Richard Duncan (Upper Canada politician)

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Richard Duncan (died February 1819) was a soldier, judge and political figure in Upper Canada.

He was born in Berwick-upon-Tweed, England. He came to New York state in 1755 with his father, who was a lieutenant in the British Army, and joined the army himself in 1758. After the end of the Seven Years' War, he was involved in the fur trade in the Great Lakes area until 1765 when he rejoined the army. He fought with the loyalist troops during the American Revolution. After John Burgoyne's surrender at Saratoga, he went to Quebec and joined the loyalist troops there.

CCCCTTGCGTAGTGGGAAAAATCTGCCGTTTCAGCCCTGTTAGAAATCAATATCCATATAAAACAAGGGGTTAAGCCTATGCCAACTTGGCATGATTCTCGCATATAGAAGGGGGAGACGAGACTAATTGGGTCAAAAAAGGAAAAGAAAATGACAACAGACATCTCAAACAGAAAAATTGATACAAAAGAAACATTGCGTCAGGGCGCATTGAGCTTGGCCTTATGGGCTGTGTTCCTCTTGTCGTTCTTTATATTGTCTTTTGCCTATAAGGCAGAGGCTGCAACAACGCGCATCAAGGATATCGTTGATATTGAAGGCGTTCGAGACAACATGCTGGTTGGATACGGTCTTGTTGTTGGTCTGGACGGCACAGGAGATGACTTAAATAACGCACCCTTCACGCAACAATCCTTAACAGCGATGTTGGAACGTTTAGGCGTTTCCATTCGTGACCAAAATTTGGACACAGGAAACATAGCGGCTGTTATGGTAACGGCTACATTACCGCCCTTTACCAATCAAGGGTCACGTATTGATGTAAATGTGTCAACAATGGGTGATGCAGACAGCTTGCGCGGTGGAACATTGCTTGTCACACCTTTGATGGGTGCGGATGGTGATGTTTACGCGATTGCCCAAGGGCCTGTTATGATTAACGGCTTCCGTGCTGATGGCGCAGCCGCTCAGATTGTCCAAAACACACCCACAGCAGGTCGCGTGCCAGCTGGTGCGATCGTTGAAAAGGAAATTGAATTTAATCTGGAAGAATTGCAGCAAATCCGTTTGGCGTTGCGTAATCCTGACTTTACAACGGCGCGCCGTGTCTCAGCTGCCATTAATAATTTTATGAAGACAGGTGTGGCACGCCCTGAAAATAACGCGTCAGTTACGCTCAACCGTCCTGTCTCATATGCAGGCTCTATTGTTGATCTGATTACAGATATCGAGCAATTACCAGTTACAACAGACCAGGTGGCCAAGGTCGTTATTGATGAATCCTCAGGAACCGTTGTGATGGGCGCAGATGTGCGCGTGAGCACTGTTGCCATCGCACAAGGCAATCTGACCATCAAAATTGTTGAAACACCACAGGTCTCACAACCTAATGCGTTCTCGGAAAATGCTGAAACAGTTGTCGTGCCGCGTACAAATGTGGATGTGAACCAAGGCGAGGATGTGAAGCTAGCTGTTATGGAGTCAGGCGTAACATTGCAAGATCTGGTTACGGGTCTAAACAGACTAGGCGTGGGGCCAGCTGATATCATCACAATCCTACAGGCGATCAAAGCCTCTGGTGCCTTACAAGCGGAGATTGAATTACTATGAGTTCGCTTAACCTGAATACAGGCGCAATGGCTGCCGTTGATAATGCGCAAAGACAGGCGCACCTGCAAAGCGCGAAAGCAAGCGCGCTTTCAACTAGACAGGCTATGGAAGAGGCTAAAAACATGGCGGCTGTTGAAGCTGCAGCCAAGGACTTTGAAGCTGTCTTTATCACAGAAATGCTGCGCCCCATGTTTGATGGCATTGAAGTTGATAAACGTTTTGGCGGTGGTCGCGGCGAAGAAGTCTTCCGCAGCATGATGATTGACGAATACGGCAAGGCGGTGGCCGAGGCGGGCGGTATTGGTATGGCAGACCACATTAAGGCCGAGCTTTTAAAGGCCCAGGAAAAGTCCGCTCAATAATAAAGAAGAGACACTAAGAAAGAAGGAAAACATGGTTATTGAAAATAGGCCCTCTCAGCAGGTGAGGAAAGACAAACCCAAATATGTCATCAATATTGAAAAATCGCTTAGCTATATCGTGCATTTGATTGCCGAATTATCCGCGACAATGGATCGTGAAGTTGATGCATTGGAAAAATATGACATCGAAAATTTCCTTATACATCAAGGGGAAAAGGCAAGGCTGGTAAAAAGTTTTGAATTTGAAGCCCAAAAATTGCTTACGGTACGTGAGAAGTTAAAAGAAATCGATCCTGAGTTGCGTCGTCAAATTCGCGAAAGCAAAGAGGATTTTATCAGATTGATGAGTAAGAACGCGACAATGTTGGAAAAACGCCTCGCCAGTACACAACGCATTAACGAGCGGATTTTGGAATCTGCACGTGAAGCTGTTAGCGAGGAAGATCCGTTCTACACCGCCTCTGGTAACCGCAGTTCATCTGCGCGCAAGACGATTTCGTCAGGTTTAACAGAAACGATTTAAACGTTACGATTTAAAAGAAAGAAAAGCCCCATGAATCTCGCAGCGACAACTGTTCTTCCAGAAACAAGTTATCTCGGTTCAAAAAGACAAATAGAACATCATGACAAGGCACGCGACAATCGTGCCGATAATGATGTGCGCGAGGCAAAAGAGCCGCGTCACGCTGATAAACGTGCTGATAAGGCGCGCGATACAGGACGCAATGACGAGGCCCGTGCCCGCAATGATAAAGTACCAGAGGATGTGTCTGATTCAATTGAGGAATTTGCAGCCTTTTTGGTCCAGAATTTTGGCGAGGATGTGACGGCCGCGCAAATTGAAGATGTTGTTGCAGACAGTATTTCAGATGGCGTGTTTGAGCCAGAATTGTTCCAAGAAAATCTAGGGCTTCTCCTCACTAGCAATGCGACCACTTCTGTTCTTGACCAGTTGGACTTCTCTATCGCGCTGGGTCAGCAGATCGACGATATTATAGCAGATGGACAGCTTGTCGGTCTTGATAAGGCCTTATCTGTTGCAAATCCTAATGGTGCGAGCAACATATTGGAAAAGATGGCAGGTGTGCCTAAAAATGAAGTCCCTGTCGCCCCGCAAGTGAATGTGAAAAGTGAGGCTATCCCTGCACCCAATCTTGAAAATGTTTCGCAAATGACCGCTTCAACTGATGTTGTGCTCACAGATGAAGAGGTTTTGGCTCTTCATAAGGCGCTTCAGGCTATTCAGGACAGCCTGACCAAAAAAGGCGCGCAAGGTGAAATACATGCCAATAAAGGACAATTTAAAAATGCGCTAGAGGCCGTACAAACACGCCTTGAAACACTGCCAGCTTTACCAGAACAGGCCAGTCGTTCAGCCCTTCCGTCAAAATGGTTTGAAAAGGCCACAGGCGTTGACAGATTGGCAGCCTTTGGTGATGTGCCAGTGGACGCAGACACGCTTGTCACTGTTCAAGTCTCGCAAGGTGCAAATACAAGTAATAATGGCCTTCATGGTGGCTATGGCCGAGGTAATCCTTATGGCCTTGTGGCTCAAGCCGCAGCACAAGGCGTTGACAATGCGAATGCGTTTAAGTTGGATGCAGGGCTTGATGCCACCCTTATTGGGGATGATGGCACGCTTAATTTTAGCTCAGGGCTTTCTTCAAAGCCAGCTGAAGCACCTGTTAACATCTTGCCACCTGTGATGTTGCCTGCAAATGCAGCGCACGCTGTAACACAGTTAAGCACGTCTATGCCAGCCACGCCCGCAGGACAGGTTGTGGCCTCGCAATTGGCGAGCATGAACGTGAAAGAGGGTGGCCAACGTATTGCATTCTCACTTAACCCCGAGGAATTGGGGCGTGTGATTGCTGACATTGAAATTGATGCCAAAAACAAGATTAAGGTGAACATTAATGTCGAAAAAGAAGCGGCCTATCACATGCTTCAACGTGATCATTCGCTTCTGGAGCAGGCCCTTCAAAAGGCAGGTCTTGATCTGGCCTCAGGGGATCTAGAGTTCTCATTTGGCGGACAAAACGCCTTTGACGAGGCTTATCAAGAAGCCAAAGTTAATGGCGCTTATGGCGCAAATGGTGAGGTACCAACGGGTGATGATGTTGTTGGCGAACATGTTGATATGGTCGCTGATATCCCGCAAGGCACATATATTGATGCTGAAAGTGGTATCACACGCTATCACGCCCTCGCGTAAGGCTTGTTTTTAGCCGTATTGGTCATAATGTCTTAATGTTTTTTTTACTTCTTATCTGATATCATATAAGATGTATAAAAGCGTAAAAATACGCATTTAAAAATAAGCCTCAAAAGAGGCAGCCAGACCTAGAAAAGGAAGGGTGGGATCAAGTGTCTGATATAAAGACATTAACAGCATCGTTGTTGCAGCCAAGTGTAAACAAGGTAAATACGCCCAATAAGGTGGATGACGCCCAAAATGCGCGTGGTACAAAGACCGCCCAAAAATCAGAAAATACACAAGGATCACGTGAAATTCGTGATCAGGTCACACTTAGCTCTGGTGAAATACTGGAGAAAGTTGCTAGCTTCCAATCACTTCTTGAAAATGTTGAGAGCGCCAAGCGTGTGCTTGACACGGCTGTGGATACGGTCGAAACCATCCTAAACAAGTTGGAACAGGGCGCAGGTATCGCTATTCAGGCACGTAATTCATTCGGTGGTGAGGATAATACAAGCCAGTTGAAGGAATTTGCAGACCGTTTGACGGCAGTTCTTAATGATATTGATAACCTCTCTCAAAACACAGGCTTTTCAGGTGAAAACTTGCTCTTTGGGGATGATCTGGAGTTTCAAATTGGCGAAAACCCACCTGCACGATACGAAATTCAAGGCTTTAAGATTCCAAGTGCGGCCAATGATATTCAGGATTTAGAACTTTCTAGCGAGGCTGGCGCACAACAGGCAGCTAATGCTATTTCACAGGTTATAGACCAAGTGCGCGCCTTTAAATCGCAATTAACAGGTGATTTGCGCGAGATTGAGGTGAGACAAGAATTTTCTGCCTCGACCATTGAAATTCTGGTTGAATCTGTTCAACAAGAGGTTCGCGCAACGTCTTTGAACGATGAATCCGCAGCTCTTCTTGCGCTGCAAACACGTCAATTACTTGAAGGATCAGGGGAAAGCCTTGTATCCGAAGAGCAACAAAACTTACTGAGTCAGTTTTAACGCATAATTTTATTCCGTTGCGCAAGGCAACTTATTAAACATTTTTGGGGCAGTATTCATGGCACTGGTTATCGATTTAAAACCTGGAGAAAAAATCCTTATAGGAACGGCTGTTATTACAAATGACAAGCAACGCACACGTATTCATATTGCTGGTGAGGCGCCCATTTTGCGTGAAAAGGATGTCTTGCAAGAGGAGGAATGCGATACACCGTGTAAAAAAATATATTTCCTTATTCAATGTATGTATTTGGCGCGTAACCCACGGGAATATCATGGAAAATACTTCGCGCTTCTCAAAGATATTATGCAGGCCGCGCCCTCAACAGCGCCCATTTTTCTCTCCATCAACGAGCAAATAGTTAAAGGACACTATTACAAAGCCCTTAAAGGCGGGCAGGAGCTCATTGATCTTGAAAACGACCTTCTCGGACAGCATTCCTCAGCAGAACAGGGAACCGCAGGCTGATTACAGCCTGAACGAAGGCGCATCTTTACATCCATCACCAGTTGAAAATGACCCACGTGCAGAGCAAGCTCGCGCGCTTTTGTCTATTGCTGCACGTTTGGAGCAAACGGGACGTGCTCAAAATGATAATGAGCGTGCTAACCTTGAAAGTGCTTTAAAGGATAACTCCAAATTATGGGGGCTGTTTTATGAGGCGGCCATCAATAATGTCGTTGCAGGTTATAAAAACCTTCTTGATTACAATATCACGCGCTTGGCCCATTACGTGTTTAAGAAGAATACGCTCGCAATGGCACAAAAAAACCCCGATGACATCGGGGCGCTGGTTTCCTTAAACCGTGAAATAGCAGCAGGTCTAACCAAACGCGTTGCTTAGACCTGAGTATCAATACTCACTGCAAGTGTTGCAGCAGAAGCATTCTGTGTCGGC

In 1788, he became a judge and a member of the land board in the Lunenburg District. In 1792, he became lieutenant for the county of Dundas and a member of the Legislative Council of Upper Canada. Duncan spent much of his time looking after his business interests in New York and was dropped from the council for non-attendance in 1805.

Duncan was mostly residing in New York after 1809 or 1810 and died at his father's estate near Schenectady, New York in 1819.

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